By Natalie Zina WalschotsSince the release of their debut effort, Opus Eponymous, in 2010, Ghost have been steadily accreting power and influence. Known for their curiously upbeat and deliberately retro sound that often belies their grimly Satanic lyrics and concepts (they sound downright cheerful while singing of the bloody crimes of serial murderer Elizabeth Bathory), Ghost combine elements of '70s occult rock, dark psychedelia, classic heavy metal and even surf rock. Their latest effort, Infestissumam, does not change their signature sound in terms of concept or technique, but it does represent a refinement of their aesthetic. The sound is broader and deeper, more theatrical and bombastic than before, which also reflects the fact that their live shows are dramatic performative experiences, complete with massive sets and lighting, makeup and costumes. With a more grand sound and richer production values, with Infestissumam, Ghost are inching closer to capturing the energy of their live performance. Their continued rise in fame has not come without challenges, however, as they were recently forced to change their name to "Ghost B.C." in the United States due to legal concerns, though they firmly refuse to look at the change as anything but a necessary concession, thinking of the suffix as silent. Exclaim! was able to catch up with one of Ghost's deliberately anonymous Nameless Ghouls.
So, what is it like to be a Nameless Ghoul? Would it be comparable to being a henchman to a supervillain? Ha! Yeah, I guess, it is a little bit weird. We have some sort of distance to everything that we're doing, that I think very very few members of semi-successful bands can enjoy, which adds both pros and cons. Pros are obviously that you can look at things in a more sober manner, look at what you're doing and distance yourself from it. Obviously everybody has their own delusions of grandeur, but when you're not stuck in the midst of it and you're not seeing yourself in everything that you do, you tend to more easily judge what you are doing, and look at things from outside yourself. This allows us to be a bit more conceptual and, for lack of a better phrase, true to our art.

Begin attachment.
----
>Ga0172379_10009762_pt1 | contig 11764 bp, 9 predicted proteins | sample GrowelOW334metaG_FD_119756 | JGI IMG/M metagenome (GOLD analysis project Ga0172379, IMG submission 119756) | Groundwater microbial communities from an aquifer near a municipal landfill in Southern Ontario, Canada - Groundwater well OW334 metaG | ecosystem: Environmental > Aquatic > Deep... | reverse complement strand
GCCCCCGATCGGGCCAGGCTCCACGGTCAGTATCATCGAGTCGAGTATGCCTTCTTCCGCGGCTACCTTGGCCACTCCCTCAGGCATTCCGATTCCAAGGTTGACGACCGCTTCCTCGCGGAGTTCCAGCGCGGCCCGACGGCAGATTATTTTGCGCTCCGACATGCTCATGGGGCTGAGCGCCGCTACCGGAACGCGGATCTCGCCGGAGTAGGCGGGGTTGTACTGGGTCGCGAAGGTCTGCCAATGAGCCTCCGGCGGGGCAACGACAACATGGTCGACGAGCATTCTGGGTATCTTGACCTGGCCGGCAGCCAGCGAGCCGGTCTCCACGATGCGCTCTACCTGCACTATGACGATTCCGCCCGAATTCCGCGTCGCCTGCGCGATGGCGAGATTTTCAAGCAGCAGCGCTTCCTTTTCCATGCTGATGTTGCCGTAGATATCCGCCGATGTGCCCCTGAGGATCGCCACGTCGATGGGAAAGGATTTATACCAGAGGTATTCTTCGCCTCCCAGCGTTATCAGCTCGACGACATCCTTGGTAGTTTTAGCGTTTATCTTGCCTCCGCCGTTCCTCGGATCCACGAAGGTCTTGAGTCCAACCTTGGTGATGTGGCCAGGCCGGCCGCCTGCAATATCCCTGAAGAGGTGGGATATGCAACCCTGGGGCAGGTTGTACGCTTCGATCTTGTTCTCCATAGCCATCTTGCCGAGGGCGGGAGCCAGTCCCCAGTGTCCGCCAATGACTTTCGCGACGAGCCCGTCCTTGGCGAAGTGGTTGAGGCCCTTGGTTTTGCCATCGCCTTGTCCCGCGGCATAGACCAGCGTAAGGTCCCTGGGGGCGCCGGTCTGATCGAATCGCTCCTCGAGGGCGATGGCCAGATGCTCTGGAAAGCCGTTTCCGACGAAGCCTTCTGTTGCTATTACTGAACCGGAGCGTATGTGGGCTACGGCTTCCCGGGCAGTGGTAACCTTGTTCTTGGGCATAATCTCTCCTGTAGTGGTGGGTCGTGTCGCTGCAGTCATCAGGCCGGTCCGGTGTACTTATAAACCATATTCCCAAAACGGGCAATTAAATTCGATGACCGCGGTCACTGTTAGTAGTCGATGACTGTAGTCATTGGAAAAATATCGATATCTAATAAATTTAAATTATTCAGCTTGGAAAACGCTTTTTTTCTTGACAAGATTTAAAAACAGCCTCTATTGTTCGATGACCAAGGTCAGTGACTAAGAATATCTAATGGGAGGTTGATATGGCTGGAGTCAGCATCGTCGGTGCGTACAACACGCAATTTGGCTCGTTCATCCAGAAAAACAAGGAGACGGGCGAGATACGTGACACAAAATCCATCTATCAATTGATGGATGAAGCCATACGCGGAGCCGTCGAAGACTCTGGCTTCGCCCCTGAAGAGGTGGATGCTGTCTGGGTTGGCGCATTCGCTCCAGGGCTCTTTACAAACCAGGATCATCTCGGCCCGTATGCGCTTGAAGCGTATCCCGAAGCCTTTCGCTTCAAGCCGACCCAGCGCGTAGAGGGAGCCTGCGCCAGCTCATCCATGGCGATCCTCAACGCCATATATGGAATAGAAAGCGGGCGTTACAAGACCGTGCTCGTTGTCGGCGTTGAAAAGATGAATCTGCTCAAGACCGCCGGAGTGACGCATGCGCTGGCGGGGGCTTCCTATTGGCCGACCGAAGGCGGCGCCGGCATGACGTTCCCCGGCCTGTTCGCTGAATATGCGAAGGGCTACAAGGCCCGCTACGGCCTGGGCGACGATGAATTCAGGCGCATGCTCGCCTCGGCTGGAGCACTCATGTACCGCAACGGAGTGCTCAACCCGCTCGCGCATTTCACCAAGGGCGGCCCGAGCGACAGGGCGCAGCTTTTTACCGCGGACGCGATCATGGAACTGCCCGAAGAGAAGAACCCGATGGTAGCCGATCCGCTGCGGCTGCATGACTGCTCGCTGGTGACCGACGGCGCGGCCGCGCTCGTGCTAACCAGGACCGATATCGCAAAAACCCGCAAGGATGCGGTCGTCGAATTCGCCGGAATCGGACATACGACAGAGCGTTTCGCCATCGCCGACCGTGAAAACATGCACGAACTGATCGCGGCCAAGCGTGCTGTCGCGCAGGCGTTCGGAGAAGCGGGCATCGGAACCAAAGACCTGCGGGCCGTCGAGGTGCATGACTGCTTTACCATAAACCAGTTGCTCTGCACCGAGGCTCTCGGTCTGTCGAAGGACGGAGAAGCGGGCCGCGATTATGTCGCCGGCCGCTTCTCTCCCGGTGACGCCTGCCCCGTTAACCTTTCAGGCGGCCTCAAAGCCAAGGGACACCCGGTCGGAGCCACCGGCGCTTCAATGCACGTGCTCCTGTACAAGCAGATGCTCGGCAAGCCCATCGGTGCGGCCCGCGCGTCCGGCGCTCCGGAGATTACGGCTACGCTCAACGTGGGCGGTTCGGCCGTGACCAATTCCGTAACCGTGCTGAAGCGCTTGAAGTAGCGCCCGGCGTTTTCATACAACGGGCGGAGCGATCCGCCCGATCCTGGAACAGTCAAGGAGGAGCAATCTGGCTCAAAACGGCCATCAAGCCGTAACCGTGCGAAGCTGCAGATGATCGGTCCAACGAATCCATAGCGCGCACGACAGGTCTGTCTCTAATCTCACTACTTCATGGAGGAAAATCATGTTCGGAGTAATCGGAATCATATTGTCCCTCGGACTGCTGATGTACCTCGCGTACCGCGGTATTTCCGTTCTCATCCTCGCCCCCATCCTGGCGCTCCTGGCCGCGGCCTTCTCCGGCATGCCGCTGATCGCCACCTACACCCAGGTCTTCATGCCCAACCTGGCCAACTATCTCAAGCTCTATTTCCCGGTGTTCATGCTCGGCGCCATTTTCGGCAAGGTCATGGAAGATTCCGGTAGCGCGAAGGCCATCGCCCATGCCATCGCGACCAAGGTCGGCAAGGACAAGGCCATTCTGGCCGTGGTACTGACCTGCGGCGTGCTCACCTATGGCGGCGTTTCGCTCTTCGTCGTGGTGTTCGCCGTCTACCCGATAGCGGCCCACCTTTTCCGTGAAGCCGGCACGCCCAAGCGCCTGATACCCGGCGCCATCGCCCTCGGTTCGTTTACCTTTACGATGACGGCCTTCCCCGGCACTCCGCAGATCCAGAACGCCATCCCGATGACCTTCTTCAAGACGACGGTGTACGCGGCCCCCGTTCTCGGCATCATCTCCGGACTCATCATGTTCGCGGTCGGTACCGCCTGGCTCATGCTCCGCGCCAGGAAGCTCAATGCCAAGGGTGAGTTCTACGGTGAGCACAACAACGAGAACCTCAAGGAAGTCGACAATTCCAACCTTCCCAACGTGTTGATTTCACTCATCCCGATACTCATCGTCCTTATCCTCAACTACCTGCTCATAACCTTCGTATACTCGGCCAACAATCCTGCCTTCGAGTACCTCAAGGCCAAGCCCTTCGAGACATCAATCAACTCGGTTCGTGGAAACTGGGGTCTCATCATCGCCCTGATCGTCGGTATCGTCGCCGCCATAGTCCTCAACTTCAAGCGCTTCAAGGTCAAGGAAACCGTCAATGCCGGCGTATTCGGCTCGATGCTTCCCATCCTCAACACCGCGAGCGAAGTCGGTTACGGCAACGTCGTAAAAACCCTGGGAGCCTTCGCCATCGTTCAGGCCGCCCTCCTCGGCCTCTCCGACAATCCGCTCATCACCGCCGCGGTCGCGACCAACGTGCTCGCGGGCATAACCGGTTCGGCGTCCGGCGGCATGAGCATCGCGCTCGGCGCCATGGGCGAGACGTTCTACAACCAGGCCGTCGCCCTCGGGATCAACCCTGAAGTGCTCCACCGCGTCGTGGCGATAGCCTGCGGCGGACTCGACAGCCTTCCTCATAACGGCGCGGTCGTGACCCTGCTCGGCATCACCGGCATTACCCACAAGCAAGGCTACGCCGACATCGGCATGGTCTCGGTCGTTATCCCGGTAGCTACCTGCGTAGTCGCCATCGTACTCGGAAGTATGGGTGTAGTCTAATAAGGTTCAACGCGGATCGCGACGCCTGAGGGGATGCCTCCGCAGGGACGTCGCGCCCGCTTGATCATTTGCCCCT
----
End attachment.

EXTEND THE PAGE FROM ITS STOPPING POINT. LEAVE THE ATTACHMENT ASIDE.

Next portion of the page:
So there is some comfort in anonymity, which allows you to focus less on the people making the art and more on the art that you are creating. This way the focus can be on the music and the record, and not on the characters of the artists. Yes.
Does this give you an extra level of control? Yes, very much so.
I'm curious if the hierarchy of the characters you have constructed has anything to do with the way the band and your writing process operates. Because Papa Emeritus is the figurehead of the band in stage, does that mean he also controls the writing or organizational process? From an aesthetic point of view, most of the material comes from one source, that one source being spread between a few members. We aren't really the type of band that jams out material.
So you have a few principal songwriters in the band? Yes, and in our case, I think it's very important because it's a highly conceptual band, and especially since we're a playful group, the music is supposed to be playful, but if there are too many cooks then it might really get confusing.
You have a very spare and stripped down aesthetic, a sound that is very precise. Do you think that this writing style serves that? Yeah, and I think that as much as everybody is very good at handling their instruments, a lot of the sound comes from the concept of knowing sort of how to handle an instrumentalist, whereas there are many, especially a lot of hard rock bands, that suffer from "Guitarist's Disease." It's very evident in many cases that the songs are written on a guitar only and then on top of that there are drums and vocals, and they have to [make] do with whatever space is left, that the guitar player hasn't already eaten up. Our modus operandi is different, where the song is sort of written in its acoustic, skeletal version first, and then its imbued with all the instruments underneath that. Obviously there is some guitar in there, but it is not a guitar hero exercise throughout the entire repertoire. It's supposed to sound like a group that really knows how to handle their instruments.
So one of the deliberate choices that Ghost makes is to have everything orchestrated in balance. Certainly.